It’s easy to get carried away with planning works to your home without considering whether or not you need formal consent for such works.
Failure to obtain the relevant consent not only puts you at risk of costly enforcement action but can also cause difficulties if you wish to sell your home.
But what do you need to think about before you commence works?
• Planning permission exists to ensure the development of land is carried out in a planned and appropriate fashion and is the responsibility of the relevant local authority.
• Planning law affects whether a building can be built, demolished, altered or extended, it also affects the use of property, for example as a residential home or a shop. Generally planning permission is not required for maintenance, improvement or other alterations of a building which affects the interior only.
• Heavy fines can be issued for breach of planning laws and in some scenarios an order can be made for the building works to be destroyed. Enforcement action can be taken against subsequent owners even if they were not responsible for the breach.
• Certain works may be carried out to a property which falls within what is known as “permitted development”. If applicable, this automatically grants planning permission to works which falls within its scope. The rules surrounding this can be complicated so it is best to check with the local authority as to whether or not this would apply prior to commencing any work.
• Permitted development rights in some cases may be restricted by the local authority and will not apply where a property is a listed building or within a conservation area both of which are subject to tighter controls.
• If you are about to purchase a property it is important to ascertain that planning permission has been granted for both the initial construction and any subsequent works that have been undertaken by the seller or their predecessors. Your legal advisor will assist you with this as part of the purchase process.
• If there has been a breach of planning control there are time limits within which the local authority must take enforcement action – again your legal advisor can assist you with this.
• Listed buildings are of outstanding historic or architectural interest, and listed building consent must be obtained for the development of a listed building which may also apply to internal works and works within the curtilage of a listed building. A detailed article regarding listed buildings can be found here
• Non-compliance is a criminal offence and there are no time limits for enforcement.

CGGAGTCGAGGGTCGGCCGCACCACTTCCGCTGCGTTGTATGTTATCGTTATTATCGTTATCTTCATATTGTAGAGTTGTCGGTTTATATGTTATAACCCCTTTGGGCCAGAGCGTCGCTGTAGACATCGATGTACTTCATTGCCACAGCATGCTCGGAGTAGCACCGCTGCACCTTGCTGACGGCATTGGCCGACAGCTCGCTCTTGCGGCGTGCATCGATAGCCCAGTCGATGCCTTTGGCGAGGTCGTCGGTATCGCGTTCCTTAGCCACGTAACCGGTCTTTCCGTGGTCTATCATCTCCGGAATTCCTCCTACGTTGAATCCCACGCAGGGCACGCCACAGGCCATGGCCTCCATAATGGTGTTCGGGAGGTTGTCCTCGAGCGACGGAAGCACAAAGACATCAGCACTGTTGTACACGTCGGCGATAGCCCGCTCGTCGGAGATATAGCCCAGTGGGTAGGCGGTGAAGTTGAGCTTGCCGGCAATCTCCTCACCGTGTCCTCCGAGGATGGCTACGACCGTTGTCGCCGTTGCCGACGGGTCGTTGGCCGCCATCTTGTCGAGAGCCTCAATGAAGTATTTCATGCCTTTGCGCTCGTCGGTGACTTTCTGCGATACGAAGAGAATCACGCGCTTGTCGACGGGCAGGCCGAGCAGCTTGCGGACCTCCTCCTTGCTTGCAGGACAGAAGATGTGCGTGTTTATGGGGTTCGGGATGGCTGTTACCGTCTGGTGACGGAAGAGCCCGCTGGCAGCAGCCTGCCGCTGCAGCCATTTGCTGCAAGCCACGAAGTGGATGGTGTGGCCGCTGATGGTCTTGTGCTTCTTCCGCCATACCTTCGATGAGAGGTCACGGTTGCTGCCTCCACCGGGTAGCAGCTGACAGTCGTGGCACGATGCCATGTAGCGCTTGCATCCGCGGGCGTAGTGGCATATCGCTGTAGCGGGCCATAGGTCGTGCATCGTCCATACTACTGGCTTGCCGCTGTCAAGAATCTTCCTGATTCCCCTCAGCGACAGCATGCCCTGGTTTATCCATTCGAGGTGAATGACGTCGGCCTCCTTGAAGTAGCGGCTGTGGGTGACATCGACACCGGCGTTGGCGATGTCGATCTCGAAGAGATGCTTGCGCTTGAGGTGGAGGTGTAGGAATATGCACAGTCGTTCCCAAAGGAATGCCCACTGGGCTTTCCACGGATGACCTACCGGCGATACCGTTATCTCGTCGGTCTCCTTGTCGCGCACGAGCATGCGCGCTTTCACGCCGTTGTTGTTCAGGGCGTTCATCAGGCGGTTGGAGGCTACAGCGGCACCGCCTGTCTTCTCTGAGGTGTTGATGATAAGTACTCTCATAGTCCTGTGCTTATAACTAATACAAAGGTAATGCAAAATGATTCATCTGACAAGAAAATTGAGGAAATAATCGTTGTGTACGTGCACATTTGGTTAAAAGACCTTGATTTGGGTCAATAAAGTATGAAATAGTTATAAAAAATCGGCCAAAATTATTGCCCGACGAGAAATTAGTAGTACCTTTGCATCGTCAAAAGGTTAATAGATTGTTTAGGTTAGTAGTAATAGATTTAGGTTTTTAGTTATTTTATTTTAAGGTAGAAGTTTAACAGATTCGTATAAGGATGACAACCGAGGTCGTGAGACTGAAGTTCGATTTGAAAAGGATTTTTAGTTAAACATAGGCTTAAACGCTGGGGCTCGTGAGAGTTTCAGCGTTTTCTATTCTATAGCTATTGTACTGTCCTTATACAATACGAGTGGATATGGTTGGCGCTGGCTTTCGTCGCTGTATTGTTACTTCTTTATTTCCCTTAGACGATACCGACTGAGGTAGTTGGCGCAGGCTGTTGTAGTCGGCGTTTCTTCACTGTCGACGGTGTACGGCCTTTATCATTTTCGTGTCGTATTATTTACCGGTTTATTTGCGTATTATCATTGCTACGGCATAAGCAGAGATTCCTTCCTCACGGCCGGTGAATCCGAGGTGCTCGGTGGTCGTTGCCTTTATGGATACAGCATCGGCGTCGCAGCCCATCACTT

• It is important to take extra care when purchasing a listed building and to obtain details of all works carried out and ensure consent was obtained.
Conservation areas are areas of special architectural of historic interest and are intended to preserve or enhance the character, as such these areas are subject to tighter planning controls and it is prudent to check with the conservation officer/local authority prior to commencing works.
In addition to planning permission other private controls on land such as restrictive covenants may exist which could restrict or prohibit development.
Building Regulation Consent
As a separate issue to planning permission the need to obtain building regulation approval from the local authority must be considered whenever building works are to be undertaken.
Building regulations are concerned with the health and safety aspects of works and regulate for example the types of materials used and consent is often required even if planning permission is not.
There are many, which on the face of it, appear to be minor home improvement schemes that require building regulation approval for example replacing windows, electrical works, the installation of a boiler, the installation of a wood burner, drainage and plumbing works.
Some contractors are able to self certify their work for the purposes of building regulation approval. They are regulated by their trades own governing body and on completion of the works they issue the certificate and notify the local authority of the completion of the works.
Some examples of where self certified schemes are used:-
FENSA – windows and doors;
HETAS – installation of wood burning appliances;
ELECSA – electrical works;
Gas Safe – installation of gas appliances.
As with planning permission care must be taken by a buyer who is purchasing a property to ensure the relevant approvals exist for all works undertaken to the property.
Further guidance can be obtained from the Planning Portal